Because different cell editors will have different requirements on what the grid does, it is up to the cell editor to decide which event it wants the grid to handle and which it does not.

You have two options to stop the grid from doing it's default action on certain key events:

  1. Stop propagation of the event to the grid in the cell editor.
  2. Tell the grid to do nothing via the colDef.suppressKeyEvent() callback.

Option 1 - Stop Propagation

If you don't want the grid to act on an event, call event.stopPropagation(). The advantage of this method is that your cell editor takes care of everything, good for creating reusable cell editors.

The follow code snippet is one you could include for a simple text editor, which would stop the grid from doing navigation.

var KEY_LEFT = 37; var KEY_UP = 38; var KEY_RIGHT = 39; var KEY_DOWN = 40; var KEY_PAGE_UP = 33; var KEY_PAGE_DOWN = 34; var KEY_PAGE_HOME = 36; var KEY_PAGE_END = 35; eInputDomElement.addEventListener('keydown', function(event) { var keyCode = event.keyCode; var isNavigationKey = keyCode===KEY_LEFT || keyCode===KEY_RIGHT || keyCode===KEY_UP || keyCode===KEY_DOWN || keyCode===KEY_PAGE_DOWN || keyCode===KEY_PAGE_UP || keyCode===KEY_PAGE_HOME || keyCode===KEY_PAGE_END; if (isNavigationKey) { // this stops the grid from receiving the event and executing keyboard navigation event.stopPropagation(); } }

Option 2 - Suppress Keyboard Event

If you implement colDef.suppressKeyboardEvent(), you can tell the grid which events you want process and which not. The advantage of this method of the previous method is it takes the responsibility out of the cell editor and into the column definition. So if you are using a reusable, or third party, cell editor, and the editor doesn't have this logic in it, you can add the logic via configuration.

var KEY_UP = 38; var KEY_DOWN = 40; colDef.suppressKeyboardEvent = function(params) { console.log('cell is editing: ' + params.editing); console.log('keyboard event:', params.event); // return true (to suppress) if editing and user hit up/down keys var keyCode = params.event.keyCode; var gridShouldDoNothing = params.editing && (keyCode===KEY_UP || keyCode===KEY_DOWN); return gridShouldDoNothing; }

The params for suppressKeyboardEvent( ) are as follows:

interface SuppressKeyboardEventParams { // the keyboard event the grid received event: KeyboardEvent; // whether the cell is editing or not editing: boolean; // these are same as normal node: RowNode; column: Column; colDef: ColDef; context: any; api: GridApi; columnApi: Co lumnApi; }

Cell Editing Example

The example below illustrates:

  • 'Gender' column uses a Component cell editor that allows choices via a 'richSelect' (ag-Grid-Enterprise only), with values supplied by complementing the editor parameters.
  • 'Age' column uses a Component cell editor that allows simple integer input only.
  • 'Mood' column uses a custom Component cell editor and renderer that allows choice of mood based on image selection.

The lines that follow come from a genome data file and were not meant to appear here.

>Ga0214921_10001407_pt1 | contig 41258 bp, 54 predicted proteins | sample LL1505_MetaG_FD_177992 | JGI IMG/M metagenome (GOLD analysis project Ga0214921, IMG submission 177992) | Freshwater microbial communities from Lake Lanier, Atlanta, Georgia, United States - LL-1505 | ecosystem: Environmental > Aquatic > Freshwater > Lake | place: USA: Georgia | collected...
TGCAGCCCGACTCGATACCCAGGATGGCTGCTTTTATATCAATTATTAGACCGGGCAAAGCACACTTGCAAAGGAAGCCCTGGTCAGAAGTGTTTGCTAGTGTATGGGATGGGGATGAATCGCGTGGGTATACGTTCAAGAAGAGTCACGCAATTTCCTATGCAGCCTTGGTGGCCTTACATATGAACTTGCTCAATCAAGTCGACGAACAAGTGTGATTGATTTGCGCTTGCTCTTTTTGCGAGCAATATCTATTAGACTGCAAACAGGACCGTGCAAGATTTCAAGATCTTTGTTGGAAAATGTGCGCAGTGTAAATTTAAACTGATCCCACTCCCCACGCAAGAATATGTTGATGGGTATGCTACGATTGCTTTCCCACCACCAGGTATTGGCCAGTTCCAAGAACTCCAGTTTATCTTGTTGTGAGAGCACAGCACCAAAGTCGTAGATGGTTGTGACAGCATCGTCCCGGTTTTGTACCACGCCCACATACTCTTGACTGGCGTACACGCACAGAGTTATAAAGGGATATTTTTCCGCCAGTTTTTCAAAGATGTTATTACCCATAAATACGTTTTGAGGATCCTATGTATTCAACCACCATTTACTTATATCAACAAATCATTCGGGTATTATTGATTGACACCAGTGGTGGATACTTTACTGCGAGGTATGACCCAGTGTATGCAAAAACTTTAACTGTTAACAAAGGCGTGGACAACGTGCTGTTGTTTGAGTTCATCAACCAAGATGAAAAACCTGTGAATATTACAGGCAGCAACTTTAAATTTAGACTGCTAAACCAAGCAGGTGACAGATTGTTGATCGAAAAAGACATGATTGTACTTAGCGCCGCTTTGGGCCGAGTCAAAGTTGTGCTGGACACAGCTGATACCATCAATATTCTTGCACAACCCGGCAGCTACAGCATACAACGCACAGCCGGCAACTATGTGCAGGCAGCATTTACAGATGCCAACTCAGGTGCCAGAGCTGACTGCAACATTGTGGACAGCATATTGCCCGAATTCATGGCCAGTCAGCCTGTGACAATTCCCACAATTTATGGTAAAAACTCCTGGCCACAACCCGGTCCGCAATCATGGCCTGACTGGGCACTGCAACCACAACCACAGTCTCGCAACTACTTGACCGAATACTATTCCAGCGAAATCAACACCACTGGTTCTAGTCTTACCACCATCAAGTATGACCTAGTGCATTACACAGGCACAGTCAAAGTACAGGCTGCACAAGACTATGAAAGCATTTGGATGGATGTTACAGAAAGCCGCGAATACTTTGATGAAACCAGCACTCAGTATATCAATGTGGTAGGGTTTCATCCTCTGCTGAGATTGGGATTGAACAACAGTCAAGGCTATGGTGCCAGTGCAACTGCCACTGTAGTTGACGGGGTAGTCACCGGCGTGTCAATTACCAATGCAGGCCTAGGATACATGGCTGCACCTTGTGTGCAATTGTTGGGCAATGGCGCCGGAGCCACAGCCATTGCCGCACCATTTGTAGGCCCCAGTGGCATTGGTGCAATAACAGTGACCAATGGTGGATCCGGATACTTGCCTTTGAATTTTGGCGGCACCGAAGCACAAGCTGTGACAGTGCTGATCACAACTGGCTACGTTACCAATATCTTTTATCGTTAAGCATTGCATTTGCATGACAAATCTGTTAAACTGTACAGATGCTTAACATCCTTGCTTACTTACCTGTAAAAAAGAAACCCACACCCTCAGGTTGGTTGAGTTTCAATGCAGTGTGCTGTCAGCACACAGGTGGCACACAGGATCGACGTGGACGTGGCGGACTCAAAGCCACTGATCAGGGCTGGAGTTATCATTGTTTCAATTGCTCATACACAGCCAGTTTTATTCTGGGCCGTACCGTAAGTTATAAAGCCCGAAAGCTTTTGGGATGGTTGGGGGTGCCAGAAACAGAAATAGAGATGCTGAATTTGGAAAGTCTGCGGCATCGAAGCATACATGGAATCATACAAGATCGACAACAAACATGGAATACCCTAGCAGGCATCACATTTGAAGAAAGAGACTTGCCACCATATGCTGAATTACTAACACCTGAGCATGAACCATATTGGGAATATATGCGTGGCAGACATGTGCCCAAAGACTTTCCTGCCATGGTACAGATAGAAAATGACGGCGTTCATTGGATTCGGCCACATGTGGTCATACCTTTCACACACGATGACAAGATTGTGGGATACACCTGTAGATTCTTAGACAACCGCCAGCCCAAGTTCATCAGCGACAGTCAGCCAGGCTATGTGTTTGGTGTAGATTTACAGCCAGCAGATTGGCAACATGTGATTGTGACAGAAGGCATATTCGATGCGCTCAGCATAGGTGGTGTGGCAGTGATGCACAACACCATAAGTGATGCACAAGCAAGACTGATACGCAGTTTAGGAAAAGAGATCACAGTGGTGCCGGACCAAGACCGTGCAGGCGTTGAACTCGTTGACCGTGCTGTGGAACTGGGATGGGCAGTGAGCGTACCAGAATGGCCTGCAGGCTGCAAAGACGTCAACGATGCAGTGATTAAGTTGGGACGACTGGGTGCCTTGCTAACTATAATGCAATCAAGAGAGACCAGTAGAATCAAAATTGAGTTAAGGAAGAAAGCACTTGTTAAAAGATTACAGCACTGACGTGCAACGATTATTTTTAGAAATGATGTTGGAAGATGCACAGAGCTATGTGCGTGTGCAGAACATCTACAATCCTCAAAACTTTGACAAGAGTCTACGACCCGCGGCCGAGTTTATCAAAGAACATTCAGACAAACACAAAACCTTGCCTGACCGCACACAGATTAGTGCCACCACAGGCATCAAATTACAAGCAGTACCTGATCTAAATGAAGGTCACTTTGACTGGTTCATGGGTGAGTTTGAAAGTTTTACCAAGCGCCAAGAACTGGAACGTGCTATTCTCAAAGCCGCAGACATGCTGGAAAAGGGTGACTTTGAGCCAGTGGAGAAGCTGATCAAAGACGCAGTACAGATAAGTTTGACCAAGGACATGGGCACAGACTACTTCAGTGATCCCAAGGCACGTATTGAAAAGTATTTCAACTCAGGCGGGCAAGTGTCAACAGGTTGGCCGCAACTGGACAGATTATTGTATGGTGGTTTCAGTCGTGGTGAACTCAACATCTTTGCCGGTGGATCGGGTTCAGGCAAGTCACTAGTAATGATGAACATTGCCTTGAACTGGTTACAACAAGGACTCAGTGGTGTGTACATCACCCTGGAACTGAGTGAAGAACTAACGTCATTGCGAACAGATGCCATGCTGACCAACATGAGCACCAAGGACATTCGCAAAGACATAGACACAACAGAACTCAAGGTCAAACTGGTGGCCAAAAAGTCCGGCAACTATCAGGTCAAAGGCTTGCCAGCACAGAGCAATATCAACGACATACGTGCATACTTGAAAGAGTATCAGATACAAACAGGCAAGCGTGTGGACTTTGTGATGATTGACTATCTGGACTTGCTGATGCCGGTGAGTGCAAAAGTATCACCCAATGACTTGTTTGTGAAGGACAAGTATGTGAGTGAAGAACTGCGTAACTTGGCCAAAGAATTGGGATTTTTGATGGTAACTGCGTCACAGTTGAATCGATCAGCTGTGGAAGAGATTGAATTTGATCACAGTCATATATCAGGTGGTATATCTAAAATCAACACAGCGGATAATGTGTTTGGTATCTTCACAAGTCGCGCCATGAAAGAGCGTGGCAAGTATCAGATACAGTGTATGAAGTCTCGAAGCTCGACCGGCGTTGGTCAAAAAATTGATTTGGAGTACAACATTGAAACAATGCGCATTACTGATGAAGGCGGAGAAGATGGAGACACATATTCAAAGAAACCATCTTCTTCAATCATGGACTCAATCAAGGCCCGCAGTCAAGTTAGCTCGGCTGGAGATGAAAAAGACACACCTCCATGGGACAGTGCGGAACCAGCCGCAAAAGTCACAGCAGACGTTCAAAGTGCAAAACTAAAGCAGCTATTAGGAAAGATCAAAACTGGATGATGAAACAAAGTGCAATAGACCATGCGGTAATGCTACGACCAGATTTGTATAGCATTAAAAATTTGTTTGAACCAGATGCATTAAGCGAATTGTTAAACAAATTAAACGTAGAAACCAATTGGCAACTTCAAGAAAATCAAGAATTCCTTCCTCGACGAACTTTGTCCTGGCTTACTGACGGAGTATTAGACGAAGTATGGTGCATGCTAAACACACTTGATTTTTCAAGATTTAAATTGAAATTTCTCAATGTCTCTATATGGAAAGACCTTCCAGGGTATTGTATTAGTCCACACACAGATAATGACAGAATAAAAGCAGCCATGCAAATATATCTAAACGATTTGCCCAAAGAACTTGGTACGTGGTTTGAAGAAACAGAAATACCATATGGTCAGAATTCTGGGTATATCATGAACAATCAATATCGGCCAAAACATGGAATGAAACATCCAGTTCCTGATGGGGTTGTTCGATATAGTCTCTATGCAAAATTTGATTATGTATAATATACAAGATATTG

• 'Address' column uses a Component cell editor that allows input of multiline text via a 'largeText'. Tab & Esc (amongst others) will exit editing in this field, Shift+Enter will allow newlines.
  • 'Country' columns shows using 'richSelect' for a complex object - the cell renderer takes care of only rendering the country name.

Accessing Cell Editor Instances

After the grid has created an instance of a cell editor for a cell it is possible to access that instance. This is useful if you want to call a method that you provide on the cell editor that has nothing to do with the operation of the grid. Accessing cell editors is done using the grid API getCellEditorInstances(params).

// function takes params to identify what cells and returns back a list of cell editors function getCellEditorInstances(params: GetCellEditorInstancesParams): ICellRendererComp[]; // params object for the above interface GetCellEditorInstancesParams { // an optional list of row nodes rowNodes?: RowNode[]; // an optional list of columns columns?: (string|Column)[]; }

If you are doing normal editing, then only on cell is editable at any given time. For this reason if you call getCellEditorInstances() with no params, it will return back the editing cell's editor if a cell is editing, or an empty list if no cell is editing.

An example of calling getCellEditorInstances() is as follows:

var instances = gridOptions.api.getCellRendererInstances(params); if (instances.length > 0) { var instance = instances[0]; }

The example below shows using getCellEditorInstances. The following can be noted:

  • All cells are editable.
  • First Name and Last Name use the default editor.
  • All other columns use the provided MySimpleCellEditor editor.
  • The example sets an interval to print information from the active cell editor. There are three results: 1) No editing 2) Editing with default cell renderer and 3) editing with the custom cell editor. All results are printed to the developer console.

If your are using a framework component (detailed below), then the returned object is a wrapper and you can get the underlying cell editor using getFrameworkComponentInstance()

// example - get cell editor var instances = gridOptions.api.getCellEditorInstances(params); if (instances.length > 0) { // got it, user must be scrolled so that it exists var wrapperInstance = instances[0]; var frameworkInstance = wrapperInstance.getFrameworkComponentInstance(); }